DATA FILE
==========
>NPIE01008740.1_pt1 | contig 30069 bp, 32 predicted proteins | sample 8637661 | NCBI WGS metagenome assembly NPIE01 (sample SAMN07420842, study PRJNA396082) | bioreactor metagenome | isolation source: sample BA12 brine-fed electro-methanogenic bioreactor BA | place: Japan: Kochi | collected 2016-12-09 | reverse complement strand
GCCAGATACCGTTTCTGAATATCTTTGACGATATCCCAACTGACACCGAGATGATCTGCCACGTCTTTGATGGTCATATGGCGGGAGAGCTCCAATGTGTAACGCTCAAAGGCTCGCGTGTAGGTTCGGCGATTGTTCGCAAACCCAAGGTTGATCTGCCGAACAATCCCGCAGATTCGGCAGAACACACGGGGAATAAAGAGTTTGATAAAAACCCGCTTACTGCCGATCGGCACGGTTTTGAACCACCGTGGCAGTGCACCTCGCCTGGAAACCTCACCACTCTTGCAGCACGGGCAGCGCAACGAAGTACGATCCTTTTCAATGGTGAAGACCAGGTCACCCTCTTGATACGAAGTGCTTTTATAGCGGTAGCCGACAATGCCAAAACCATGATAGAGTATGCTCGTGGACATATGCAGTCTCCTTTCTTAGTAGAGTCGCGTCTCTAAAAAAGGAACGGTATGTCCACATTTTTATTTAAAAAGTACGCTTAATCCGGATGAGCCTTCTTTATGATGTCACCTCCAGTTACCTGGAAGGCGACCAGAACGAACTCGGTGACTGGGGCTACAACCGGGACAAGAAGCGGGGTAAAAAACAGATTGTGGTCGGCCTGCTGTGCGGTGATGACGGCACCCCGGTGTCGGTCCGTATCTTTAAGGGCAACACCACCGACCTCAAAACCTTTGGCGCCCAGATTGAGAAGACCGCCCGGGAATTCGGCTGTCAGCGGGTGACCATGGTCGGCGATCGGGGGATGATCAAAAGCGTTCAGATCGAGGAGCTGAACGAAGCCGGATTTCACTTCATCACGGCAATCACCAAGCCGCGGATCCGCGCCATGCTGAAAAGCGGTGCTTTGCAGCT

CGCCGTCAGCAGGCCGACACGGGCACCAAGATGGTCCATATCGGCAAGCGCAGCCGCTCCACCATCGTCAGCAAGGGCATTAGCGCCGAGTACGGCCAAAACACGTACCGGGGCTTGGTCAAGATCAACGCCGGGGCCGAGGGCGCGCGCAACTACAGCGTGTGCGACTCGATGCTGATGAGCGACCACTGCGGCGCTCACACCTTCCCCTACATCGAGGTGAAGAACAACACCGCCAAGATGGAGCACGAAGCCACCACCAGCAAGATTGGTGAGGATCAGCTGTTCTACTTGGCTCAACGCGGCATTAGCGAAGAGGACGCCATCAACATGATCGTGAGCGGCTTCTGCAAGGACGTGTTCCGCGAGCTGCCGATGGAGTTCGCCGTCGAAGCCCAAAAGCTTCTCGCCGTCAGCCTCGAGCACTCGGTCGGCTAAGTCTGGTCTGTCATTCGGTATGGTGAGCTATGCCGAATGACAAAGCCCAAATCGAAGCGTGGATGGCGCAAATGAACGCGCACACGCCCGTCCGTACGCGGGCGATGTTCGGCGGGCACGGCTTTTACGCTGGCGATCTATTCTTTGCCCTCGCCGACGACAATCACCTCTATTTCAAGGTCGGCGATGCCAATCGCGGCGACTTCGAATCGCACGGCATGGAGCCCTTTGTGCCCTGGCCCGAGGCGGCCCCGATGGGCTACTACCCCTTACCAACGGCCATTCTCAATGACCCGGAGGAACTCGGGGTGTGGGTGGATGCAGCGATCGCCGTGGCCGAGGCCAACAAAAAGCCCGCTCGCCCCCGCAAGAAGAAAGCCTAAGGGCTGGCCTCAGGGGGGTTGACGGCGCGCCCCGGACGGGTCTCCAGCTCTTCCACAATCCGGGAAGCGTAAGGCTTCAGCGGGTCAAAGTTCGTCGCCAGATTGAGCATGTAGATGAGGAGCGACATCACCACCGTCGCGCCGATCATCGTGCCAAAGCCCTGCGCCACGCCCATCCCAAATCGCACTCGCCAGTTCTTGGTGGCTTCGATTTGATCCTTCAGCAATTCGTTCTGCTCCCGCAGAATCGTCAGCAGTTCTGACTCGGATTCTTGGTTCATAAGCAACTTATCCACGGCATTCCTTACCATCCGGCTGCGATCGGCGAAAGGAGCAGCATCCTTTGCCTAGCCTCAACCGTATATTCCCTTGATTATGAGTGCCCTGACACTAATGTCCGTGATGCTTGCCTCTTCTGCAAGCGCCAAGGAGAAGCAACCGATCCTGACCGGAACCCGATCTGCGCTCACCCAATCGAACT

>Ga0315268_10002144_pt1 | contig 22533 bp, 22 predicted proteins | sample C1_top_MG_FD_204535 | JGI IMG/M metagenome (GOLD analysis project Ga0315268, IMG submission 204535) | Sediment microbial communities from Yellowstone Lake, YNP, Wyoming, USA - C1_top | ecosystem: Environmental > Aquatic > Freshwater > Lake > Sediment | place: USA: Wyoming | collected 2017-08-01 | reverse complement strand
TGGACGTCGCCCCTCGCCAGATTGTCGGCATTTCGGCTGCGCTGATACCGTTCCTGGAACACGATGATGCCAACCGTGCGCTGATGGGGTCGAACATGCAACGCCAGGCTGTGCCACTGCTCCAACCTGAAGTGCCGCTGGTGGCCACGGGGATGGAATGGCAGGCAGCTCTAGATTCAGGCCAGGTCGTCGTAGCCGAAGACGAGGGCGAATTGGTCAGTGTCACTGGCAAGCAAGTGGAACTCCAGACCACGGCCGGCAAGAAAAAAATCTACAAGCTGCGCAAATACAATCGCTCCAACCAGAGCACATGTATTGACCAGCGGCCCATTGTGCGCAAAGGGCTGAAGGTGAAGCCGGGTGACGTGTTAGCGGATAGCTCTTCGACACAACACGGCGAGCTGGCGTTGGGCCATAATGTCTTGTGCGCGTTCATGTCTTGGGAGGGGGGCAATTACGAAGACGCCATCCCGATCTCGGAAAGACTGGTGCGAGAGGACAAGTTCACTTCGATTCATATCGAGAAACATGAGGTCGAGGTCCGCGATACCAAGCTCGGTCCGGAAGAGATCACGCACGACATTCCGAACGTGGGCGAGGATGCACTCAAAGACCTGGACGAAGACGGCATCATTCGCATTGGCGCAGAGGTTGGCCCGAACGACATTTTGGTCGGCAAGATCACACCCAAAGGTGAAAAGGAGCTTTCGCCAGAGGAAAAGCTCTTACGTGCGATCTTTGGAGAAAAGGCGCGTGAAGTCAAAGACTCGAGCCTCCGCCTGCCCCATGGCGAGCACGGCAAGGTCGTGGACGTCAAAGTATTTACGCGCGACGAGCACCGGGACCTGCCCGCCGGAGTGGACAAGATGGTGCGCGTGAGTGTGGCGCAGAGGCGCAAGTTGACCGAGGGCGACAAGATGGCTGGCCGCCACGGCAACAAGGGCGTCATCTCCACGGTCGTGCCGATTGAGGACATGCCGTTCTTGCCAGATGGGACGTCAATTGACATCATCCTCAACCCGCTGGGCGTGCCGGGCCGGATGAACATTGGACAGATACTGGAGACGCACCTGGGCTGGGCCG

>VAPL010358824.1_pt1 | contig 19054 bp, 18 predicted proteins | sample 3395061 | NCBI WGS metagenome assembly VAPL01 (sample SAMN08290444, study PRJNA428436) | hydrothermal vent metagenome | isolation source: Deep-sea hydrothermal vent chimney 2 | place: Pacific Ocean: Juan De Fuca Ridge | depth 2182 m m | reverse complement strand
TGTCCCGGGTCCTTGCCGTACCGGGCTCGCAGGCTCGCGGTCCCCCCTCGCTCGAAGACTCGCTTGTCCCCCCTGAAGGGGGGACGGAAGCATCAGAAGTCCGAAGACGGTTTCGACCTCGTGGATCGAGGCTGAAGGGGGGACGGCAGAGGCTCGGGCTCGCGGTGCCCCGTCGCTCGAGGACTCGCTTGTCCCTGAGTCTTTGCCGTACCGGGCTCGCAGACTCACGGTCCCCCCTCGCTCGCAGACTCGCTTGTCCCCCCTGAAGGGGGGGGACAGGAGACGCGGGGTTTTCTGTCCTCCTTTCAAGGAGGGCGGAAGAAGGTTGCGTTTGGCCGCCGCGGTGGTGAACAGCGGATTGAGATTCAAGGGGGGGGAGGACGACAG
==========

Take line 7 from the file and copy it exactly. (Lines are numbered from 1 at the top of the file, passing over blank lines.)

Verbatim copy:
TGTCCCGGGTCCTTGCCGTACCGGGCTCGCAGGCTCGCGGTCCCCCCTCGCTCGAAGACTCGCTTGTCCCCCCTGAAGGGGGGACGGAAGCATCAGAAGTCCGAAGACGGTTTCGACCTCGTGGATCGAGGCTGAAGGGGGGACGGCAGAGGCTCGGGCTCGCGGTGCCCCGTCGCTCGAGGACTCGCTTGTCCCTGAGTCTTTGCCGTACCGGGCTCGCAGACTCACGGTCCCCCCTCGCTCGCAGACTCGCTTGTCCCCCCTGAAGGGGGGGGACAGGAGACGCGGGGTTTTCTGTCCTCCTTTCAAGGAGGGCGGAAGAAGGTTGCGTTTGGCCGCCGCGGTGGTGAACAGCGGATTGAGATTCAAGGGGGGGGAGGACGACAG